work with (Judging other people's
preferences by our ownl) The Rule
of Gettlng-Up-In-TIme (this almost
deserves all capitals !) means. If kept,
a great deal more than our own con
veniences, since everything we do or
leave undone Is bound to react on our
And even If we often fall' to keep,
even fitfully, the golden rule which
enjoins us to love them as ourselves.
every effort we make In this direction
brings Its own reward, here and now.
An we grow Into the habit of thinking
of people kindly we cease to be an
noyed at their peculiarities, and create
an atmosphere of good feeling la
which they cease to be annoyed at
ours. We must always remember that
the bearing and forbearing Is not
needed on our side alone as Thomas
a Kempls said long ago, when wo find
our neighbor difficult to put up with,
we may be sure that he finds It equally
difficult to put up with us. There win
always be need for self-control and
patience; but when we reckon up gain
and loss on the eve of 1623, In the
measure we have kept the Rule of
Love, so one win outweigh the other.
"We turn and look upon the Taney
cf the past year," says Stopford
Brooke. 'There below are the spots
stained by our evfl and bur fear. But
as we look a glow of sunlight breaks
upon the past, and in the sunshine la
a soft rain falling from heaven. It
washes away the stain, and from the
purity of the upper sky a voice seems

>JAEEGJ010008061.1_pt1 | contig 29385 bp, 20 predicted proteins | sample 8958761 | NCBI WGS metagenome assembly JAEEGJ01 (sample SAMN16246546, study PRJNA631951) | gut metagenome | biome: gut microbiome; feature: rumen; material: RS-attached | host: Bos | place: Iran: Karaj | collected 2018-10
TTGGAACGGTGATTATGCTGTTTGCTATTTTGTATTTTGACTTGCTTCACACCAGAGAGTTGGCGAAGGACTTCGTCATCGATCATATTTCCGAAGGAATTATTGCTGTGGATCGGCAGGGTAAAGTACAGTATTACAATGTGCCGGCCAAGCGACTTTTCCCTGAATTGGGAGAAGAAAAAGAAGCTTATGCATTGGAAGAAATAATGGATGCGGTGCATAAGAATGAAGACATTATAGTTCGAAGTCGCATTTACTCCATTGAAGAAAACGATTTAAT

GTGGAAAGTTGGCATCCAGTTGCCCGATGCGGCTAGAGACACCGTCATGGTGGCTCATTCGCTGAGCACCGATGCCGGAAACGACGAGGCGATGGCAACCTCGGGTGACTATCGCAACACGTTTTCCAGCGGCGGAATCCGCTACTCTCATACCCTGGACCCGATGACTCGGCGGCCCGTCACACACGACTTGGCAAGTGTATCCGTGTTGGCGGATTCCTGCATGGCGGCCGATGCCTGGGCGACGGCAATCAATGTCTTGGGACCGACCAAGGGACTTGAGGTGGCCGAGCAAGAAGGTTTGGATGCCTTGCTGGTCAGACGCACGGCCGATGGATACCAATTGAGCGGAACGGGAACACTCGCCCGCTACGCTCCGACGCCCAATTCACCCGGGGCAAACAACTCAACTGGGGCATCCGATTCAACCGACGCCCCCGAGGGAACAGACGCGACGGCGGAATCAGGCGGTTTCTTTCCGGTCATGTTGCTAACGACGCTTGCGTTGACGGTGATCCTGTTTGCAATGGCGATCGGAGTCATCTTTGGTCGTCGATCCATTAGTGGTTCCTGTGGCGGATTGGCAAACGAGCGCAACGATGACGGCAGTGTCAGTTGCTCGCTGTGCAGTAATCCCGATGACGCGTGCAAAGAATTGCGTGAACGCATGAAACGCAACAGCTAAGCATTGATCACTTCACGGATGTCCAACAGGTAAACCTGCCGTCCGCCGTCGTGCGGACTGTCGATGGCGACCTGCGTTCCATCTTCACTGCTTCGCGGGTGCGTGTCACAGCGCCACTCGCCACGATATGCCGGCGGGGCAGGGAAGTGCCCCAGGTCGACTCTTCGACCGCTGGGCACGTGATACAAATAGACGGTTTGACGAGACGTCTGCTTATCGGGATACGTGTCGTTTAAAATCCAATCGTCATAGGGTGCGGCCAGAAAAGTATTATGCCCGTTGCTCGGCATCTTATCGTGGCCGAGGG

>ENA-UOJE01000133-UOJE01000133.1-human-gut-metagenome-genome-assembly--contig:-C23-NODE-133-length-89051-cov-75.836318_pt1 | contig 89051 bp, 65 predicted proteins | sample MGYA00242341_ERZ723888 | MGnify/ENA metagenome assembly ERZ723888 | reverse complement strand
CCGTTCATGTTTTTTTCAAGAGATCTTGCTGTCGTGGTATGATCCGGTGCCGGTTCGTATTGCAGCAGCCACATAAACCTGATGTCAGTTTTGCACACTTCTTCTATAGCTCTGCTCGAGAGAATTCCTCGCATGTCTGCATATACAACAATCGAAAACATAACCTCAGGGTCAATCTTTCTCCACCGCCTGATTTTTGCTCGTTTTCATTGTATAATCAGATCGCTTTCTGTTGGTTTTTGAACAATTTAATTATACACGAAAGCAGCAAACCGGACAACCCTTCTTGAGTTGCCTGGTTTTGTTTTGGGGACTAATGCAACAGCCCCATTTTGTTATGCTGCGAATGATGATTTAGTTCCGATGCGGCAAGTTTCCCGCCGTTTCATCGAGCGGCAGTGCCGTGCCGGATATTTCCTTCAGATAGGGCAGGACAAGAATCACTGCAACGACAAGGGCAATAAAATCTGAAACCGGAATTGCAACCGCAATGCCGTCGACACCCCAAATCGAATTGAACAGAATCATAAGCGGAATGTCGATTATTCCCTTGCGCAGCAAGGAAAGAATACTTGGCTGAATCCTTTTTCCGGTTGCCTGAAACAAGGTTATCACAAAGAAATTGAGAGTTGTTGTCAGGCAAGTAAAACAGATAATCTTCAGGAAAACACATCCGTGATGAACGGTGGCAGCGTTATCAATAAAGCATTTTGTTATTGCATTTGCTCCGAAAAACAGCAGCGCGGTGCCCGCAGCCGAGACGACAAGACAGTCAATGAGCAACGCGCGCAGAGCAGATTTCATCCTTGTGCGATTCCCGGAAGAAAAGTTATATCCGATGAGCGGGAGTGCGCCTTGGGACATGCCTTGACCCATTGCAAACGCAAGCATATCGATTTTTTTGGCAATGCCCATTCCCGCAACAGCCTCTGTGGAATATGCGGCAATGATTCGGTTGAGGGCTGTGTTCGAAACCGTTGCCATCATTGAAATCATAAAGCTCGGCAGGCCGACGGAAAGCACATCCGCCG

to descend and enter our sobered
hearts. "My child, go forward, abiding
in faith, hope, and love, for lo, I aa
with yes alway . . ."
Kay the New Tear bring aa an near
each ether as children of the seme
dear Father. Exchange.
NEW YEAR DEMANDS OUR BEST.
Whan people calmly talk over taatr
troubles there are few of them that
cannot be adjusted satisfactorily. If a
this aaapidon and hate that btoak
progress. Let men learn the real an
tare of their feUows and there wffl
be a change In their attitude toward
them. There's enough good In every
man to change the nature of the world.
Let's get busy and dig up the noble
sentiments and hopes that are buried
beneath years of unfair thinking and
cheap theories of living. The New
Tear demands the beat wa can pre
GOOD REASON FOR QUITTIHQ
ob Fltxsimmons May Hav Bt
Wrong In Judgment Concerning "
"Gamenesa" of His Son.
The best story observed In print far
some time Is told by Joe Vila in ti.
Sun about young Robert Fltzslmmos.
Toung Fltz Is considerably bigger and
stronger than his father ever waj, j,
Is quick with his hands and with hlj
head, he knows the science of thi
game. But It seems he can't stand m
and take It Mr. Vila continues:
Ten years ago Old Fltz Introdoetd
Toung Fltz to a party of friends at the
former champion's New Jersey home.
The father put on the gloves with hU
son and the latter surprised the rlj.
itors with a dazzling exhibition of
"He's very clever, ain't her re
marked Old Fltz during a short rest
"Well, now I'll show you something
Resuming the tilt. Old Fltz sudden
ly hook'd his right to Toung Flu'i
chin with terrific force. Toung Fits,
staggering, pulled off his gloves and
threw them on the floor, as he walked
hurriedly out of the barn.
"He can box well." said the ancient
Cornlshman. "but he can't take a
punch. He ain't game!"
"I stopped because I didn't want to
lose my temper," explained the kid at
the dinner table. "I didn't care to sing
the old gent !" New Tork Timet
LIGHT ON ANCIENT HISTORY
Discoveries Made In Old Tombt la
Syria Reveal Important Fact Not